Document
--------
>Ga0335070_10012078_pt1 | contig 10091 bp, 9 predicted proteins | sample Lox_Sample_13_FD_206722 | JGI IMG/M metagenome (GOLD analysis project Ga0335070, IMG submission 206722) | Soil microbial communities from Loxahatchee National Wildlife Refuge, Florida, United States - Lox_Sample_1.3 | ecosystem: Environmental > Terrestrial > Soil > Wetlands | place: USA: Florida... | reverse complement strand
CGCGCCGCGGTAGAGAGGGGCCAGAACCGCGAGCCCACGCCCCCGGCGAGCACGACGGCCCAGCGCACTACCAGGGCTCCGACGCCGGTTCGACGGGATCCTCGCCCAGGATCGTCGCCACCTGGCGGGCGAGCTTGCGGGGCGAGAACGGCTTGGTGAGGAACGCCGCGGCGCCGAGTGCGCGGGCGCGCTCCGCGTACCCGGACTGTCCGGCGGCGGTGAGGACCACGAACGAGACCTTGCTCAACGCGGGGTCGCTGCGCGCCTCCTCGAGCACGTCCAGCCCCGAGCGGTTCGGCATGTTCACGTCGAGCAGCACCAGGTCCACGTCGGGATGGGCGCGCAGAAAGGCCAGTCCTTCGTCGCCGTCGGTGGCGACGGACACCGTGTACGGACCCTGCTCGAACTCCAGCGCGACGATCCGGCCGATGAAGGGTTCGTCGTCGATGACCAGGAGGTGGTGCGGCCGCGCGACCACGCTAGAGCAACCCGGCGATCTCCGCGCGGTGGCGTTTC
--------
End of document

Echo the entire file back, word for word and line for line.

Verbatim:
>Ga0335070_10012078_pt1 | contig 10091 bp, 9 predicted proteins | sample Lox_Sample_13_FD_206722 | JGI IMG/M metagenome (GOLD analysis project Ga0335070, IMG submission 206722) | Soil microbial communities from Loxahatchee National Wildlife Refuge, Florida, United States - Lox_Sample_1.3 | ecosystem: Environmental > Terrestrial > Soil > Wetlands | place: USA: Florida... | reverse complement strand
CGCGCCGCGGTAGAGAGGGGCCAGAACCGCGAGCCCACGCCCCCGGCGAGCACGACGGCCCAGCGCACTACCAGGGCTCCGACGCCGGTTCGACGGGATCCTCGCCCAGGATCGTCGCCACCTGGCGGGCGAGCTTGCGGGGCGAGAACGGCTTGGTGAGGAACGCCGCGGCGCCGAGTGCGCGGGCGCGCTCCGCGTACCCGGACTGTCCGGCGGCGGTGAGGACCACGAACGAGACCTTGCTCAACGCGGGGTCGCTGCGCGCCTCCTCGAGCACGTCCAGCCCCGAGCGGTTCGGCATGTTCACGTCGAGCAGCACCAGGTCCACGTCGGGATGGGCGCGCAGAAAGGCCAGTCCTTCGTCGCCGTCGGTGGCGACGGACACCGTGTACGGACCCTGCTCGAACTCCAGCGCGACGATCCGGCCGATGAAGGGTTCGTCGTCGATGACCAGGAGGTGGTGCGGCCGCGCGACCACGCTAGAGCAACCCGGCGATCTCCGCGCGGTGGCGTTTC